I think it’s wonderful that you encourage your children to be active in the arts. Theater programs like the one I run are fabulous for providing children with not only interaction with peers who might not otherwise meet, but also giving practice in listening, analysis and other communication skills. It’s great to give children a diverse experience of the arts so they can not only learn a skill, but also hone a unique way of expressing themselves throughout life. That’s what I do, I help children have fun and develop their skills. So I hope you understand why I was upset and annoyed when you asked how many of my students went on to do commercials to become professional actors and you took up the majority of our conversation to tell me about your own experience. acting rather than your child’s needs. This is a huge red flag that many of us teachers have seen.

Children are not dolls. They are not toys. They are not avatars to give you a second chance at your own unfulfilled dreams or failures in life. They are little people with their own autonomy, who often desperately need their own childhood experience. I get it, you say you want the best for your kids, and I think you mean it. But what you did put me in a difficult situation. Over the years I have developed a rule of not accepting students with parents like you. We won’t be a good match because we disagree on what’s best for your children. I will not participate in the commodification of your child or the programming of unhealthy behaviors in him.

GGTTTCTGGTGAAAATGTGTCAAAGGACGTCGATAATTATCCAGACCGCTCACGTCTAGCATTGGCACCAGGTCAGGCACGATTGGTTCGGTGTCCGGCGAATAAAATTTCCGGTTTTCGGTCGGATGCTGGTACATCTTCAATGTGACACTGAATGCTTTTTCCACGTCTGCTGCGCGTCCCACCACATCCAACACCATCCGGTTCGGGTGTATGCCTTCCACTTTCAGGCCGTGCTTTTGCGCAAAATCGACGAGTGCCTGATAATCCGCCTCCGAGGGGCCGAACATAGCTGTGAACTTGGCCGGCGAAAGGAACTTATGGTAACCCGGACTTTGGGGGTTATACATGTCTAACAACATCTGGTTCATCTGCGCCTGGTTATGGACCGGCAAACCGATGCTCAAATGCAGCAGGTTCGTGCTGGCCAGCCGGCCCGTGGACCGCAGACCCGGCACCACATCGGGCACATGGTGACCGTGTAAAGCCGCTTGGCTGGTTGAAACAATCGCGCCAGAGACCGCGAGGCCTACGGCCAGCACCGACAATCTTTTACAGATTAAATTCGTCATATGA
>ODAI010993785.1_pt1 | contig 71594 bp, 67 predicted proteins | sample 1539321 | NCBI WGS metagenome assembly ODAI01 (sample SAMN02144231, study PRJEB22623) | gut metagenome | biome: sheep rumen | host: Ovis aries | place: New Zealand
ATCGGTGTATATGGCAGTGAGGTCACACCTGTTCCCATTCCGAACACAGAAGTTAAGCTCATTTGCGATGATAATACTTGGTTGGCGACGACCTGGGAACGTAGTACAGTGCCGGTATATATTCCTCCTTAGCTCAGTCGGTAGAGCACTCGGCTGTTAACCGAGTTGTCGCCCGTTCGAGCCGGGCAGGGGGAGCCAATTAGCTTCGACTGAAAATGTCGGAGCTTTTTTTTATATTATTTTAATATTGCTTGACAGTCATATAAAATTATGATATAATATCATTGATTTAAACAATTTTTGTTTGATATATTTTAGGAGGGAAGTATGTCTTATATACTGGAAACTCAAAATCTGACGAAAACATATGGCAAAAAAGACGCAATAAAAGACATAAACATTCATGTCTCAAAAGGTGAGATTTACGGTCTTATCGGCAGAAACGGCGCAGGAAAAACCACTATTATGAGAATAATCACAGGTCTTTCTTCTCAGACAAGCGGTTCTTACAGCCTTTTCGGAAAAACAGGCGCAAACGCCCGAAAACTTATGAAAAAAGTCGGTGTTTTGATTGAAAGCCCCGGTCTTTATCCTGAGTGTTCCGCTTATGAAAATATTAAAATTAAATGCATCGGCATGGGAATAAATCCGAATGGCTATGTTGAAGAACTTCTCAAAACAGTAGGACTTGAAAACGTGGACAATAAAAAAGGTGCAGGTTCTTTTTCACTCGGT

May I suggest enrolling your children in a painting program instead?